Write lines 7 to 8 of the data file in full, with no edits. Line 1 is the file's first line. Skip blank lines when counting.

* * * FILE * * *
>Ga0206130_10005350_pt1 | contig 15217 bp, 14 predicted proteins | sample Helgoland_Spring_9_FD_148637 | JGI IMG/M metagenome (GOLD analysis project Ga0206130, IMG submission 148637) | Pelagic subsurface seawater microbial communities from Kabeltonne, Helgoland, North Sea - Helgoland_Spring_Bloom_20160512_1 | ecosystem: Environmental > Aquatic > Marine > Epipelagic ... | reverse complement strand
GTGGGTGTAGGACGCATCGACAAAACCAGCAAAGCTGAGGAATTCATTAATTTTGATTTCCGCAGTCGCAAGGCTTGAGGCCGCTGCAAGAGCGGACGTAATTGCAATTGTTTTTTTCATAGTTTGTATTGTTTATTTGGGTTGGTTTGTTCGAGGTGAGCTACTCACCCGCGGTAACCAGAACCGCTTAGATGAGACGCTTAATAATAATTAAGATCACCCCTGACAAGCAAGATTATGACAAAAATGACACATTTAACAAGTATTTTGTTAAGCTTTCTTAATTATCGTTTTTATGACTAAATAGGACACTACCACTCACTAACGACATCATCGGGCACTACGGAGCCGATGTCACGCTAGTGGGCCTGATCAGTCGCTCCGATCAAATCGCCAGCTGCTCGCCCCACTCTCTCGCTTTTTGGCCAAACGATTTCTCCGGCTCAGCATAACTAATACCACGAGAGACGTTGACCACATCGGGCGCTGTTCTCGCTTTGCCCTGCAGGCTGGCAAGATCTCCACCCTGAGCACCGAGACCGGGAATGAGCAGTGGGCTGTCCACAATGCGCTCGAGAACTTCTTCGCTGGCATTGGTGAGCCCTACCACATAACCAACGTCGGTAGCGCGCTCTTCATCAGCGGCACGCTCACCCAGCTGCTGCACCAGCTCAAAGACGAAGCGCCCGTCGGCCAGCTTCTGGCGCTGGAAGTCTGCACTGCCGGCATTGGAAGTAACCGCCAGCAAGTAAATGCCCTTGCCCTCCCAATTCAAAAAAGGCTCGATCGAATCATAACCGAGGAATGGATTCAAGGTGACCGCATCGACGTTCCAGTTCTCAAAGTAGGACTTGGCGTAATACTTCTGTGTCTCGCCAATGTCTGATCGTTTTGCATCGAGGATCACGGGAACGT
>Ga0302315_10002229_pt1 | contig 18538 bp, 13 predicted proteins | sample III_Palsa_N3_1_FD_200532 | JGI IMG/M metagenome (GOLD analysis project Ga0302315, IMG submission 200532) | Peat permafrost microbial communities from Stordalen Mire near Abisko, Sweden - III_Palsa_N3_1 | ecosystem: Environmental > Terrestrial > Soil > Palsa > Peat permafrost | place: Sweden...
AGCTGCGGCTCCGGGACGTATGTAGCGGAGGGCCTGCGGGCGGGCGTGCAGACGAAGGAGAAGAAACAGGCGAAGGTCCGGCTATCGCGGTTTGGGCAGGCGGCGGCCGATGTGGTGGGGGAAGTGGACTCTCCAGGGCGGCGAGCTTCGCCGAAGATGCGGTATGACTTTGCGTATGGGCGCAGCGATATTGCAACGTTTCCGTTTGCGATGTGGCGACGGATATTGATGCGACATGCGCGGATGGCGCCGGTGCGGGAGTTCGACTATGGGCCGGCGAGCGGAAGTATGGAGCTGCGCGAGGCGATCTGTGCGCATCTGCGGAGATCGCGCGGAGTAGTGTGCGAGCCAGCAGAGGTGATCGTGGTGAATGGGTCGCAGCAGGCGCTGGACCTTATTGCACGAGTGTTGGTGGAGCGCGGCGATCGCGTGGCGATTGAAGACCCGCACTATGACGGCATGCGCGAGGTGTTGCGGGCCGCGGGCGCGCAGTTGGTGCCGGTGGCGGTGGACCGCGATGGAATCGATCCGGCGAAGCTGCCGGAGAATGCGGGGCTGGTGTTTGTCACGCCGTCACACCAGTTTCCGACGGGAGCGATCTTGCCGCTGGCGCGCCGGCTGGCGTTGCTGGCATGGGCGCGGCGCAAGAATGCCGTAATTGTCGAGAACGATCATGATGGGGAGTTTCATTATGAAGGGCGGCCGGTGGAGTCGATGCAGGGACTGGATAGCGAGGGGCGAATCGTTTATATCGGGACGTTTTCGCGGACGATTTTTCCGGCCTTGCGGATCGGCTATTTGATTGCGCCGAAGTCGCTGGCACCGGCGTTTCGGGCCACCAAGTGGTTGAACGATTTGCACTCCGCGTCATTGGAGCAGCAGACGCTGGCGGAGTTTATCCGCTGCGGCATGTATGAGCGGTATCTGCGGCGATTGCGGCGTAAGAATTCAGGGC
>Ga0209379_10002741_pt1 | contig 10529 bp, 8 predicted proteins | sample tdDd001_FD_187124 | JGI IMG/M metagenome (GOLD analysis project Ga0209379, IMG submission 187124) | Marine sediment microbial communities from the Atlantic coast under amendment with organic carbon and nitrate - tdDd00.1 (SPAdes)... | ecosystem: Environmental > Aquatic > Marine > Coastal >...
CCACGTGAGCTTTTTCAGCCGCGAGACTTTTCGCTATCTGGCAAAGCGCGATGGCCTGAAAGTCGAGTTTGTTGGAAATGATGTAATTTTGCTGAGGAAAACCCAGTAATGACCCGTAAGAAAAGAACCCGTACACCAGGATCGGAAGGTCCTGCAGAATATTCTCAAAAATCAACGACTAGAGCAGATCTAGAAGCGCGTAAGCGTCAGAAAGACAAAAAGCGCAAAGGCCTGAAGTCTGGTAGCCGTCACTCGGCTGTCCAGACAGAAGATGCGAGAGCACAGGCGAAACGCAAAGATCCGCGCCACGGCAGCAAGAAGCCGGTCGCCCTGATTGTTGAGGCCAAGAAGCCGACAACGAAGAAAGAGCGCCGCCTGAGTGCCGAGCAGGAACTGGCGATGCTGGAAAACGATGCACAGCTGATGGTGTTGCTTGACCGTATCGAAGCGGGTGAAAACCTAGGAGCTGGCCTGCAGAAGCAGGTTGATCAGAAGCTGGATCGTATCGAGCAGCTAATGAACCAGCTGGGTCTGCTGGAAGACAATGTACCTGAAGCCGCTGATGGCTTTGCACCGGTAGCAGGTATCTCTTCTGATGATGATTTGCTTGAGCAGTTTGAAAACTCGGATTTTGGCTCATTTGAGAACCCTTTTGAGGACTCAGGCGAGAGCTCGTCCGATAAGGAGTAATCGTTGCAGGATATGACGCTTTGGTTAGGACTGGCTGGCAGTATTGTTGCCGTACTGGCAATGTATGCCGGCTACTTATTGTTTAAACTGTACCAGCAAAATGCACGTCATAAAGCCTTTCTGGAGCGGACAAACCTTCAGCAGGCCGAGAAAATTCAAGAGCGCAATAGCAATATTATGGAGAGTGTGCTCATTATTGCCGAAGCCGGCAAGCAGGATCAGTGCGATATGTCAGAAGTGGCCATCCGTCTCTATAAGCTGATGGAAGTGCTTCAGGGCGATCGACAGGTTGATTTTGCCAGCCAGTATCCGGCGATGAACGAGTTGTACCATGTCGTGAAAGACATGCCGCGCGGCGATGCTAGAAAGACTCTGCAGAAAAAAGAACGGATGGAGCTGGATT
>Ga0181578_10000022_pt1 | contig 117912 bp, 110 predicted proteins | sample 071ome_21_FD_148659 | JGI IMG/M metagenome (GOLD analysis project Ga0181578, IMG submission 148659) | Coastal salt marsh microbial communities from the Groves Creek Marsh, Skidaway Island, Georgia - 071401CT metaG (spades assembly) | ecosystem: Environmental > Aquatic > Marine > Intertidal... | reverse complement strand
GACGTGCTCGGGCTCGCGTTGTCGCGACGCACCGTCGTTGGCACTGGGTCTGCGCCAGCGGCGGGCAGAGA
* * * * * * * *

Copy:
>Ga0181578_10000022_pt1 | contig 117912 bp, 110 predicted proteins | sample 071ome_21_FD_148659 | JGI IMG/M metagenome (GOLD analysis project Ga0181578, IMG submission 148659) | Coastal salt marsh microbial communities from the Groves Creek Marsh, Skidaway Island, Georgia - 071401CT metaG (spades assembly) | ecosystem: Environmental > Aquatic > Marine > Intertidal... | reverse complement strand
GACGTGCTCGGGCTCGCGTTGTCGCGACGCACCGTCGTTGGCACTGGGTCTGCGCCAGCGGCGGGCAGAGA